Research software enabling digital scholarly tools and services are major building blocks of open science in today’s research environment. This is apparent also for Research Infrastructures (RI) in the Social Sciences and Humanities (SSH) community.
These RIs, such as *CESSDA*, *CLARIN* and *DARIAH*, have been set up to support scholars in their research and have a long tradition of supporting open science, particularly through their FAIR data management solutions. One of the major challenges emerging from the operation of these digital RIs is the sustainable management of the research software used to build the components. While general consensus reigns about the need to apply state-of-the-art software engineering principles and industry standards to the development and maintenance of software and services, the implementation proves hard.
Continuing from a joint workshop in 2017 we are currently undertaking measures to align existing efforts towards a common understanding of technical requirements and recommendations. This includes the Software Maturity Modelling developed by CESSDA, the Software Quality Guidelines developed by CLARIAH and the Technical Reference originating from DARIAH.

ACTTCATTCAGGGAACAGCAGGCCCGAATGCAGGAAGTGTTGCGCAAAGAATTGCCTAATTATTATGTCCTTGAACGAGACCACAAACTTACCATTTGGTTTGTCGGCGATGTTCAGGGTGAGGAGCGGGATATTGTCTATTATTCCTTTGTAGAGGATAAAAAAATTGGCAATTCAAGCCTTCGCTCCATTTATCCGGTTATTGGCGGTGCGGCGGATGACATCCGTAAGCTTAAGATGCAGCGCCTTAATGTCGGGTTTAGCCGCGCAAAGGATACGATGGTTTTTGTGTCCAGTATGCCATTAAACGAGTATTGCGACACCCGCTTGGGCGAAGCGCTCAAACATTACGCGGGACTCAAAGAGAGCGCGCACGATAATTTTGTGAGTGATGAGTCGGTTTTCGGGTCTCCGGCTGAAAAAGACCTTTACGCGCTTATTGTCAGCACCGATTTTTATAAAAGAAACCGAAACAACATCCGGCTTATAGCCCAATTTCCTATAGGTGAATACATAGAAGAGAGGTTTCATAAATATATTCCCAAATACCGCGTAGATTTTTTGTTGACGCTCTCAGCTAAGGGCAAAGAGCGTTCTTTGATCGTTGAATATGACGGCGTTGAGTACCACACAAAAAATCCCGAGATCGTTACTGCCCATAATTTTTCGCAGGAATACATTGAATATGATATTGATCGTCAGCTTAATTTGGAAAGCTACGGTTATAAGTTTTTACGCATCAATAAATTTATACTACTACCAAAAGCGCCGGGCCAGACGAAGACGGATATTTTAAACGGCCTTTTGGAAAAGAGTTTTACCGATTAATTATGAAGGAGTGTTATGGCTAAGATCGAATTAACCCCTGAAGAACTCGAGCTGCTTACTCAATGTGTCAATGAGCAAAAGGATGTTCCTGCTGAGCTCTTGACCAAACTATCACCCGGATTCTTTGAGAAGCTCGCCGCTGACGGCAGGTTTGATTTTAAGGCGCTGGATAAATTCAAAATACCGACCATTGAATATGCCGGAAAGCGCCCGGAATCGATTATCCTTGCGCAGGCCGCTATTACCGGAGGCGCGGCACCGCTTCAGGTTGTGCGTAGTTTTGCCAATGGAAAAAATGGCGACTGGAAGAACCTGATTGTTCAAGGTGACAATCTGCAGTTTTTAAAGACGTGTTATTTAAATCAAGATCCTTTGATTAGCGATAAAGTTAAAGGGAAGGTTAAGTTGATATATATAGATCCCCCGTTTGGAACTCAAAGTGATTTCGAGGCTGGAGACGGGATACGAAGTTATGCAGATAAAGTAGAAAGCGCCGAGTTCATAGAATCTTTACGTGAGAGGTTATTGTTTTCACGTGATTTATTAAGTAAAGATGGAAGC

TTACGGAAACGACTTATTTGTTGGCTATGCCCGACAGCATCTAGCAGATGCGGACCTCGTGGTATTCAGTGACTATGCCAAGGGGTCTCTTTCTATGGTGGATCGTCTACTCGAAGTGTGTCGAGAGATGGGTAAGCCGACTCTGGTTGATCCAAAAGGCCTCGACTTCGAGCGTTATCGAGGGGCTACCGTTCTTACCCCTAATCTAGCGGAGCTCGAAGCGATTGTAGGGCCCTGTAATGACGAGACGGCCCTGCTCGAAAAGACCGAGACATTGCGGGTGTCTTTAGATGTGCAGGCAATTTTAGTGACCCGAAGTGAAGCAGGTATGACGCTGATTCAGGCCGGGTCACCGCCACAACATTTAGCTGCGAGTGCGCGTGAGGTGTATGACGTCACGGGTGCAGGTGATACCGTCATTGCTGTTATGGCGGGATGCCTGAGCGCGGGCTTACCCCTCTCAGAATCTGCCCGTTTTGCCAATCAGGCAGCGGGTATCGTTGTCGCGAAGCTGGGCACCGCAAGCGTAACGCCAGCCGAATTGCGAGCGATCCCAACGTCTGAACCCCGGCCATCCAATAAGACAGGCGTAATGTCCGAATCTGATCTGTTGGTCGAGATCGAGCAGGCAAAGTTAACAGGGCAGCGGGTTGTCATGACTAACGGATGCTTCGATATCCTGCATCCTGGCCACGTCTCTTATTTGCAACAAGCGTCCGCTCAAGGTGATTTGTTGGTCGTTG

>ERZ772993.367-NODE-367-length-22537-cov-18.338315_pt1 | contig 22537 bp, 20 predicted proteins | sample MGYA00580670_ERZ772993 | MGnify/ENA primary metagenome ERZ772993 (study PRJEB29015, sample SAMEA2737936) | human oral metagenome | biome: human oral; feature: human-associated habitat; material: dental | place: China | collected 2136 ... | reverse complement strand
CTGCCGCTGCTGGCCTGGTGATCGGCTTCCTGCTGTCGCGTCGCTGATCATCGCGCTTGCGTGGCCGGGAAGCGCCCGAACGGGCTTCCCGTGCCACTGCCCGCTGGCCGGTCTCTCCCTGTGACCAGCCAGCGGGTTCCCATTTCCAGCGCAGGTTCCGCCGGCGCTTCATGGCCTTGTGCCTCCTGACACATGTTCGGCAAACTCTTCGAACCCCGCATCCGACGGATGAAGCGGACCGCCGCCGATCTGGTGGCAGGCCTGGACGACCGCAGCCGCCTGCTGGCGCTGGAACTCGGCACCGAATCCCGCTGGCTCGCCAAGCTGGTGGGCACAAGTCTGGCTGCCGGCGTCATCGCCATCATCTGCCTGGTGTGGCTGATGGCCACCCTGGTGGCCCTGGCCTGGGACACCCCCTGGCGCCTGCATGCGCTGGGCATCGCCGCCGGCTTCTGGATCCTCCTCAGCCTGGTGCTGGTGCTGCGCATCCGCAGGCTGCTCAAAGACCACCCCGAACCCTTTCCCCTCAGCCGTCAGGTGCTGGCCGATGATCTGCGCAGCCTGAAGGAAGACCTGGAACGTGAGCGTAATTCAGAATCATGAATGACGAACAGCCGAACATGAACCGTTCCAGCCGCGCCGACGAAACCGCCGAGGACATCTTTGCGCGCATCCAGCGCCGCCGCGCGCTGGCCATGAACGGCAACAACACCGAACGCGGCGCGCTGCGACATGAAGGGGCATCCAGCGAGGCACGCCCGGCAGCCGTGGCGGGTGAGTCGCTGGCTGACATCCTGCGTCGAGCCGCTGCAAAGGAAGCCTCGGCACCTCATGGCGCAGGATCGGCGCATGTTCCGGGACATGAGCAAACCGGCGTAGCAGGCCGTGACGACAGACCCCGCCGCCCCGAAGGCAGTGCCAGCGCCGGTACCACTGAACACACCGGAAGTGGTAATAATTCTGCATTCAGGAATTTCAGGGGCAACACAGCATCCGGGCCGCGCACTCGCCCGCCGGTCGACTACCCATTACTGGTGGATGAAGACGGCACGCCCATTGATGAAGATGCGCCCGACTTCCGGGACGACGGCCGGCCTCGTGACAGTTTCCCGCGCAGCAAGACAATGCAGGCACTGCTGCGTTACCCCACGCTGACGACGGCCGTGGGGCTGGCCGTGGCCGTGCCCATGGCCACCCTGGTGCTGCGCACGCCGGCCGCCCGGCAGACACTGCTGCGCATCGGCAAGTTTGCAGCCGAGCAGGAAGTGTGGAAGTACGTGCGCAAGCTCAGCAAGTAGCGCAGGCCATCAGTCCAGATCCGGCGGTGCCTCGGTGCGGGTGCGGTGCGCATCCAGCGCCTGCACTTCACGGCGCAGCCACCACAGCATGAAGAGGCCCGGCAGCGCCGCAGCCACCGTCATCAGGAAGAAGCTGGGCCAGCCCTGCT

Building upon these technical foundations, we also want to help promoting software best practices in teaching and education, ideally as part of curricula, to widen awareness of software quality requirements throughout the research community and their software engineers. While adding further requirements to software projects invariably leads to increased development cost and time, re-usability of software and thus reproducibility of the results must become an everyday research practice. Just as classic publications and increasingly research datasets are subject to quality assurance, the softwares used to create them must be as well in order to fully support the research process to advance scholarly and scientific knowledge through open science.
This cooperation is being streamlined under the umbrella EURISE Network, where research infrastructures meet research software engineers, to strengthen the combined foundations for future collaborations of e-infrastructures and the emerging EOSC. We present the current state of this initiative and explain ongoing efforts towards a common set of guidelines and evaluation criteria. We explain why and how our emphasis on improving software quality will ultimately benefit openness and re-usability of science and research data.
Contribution Lightning talk
Lisbon - Main Auditorium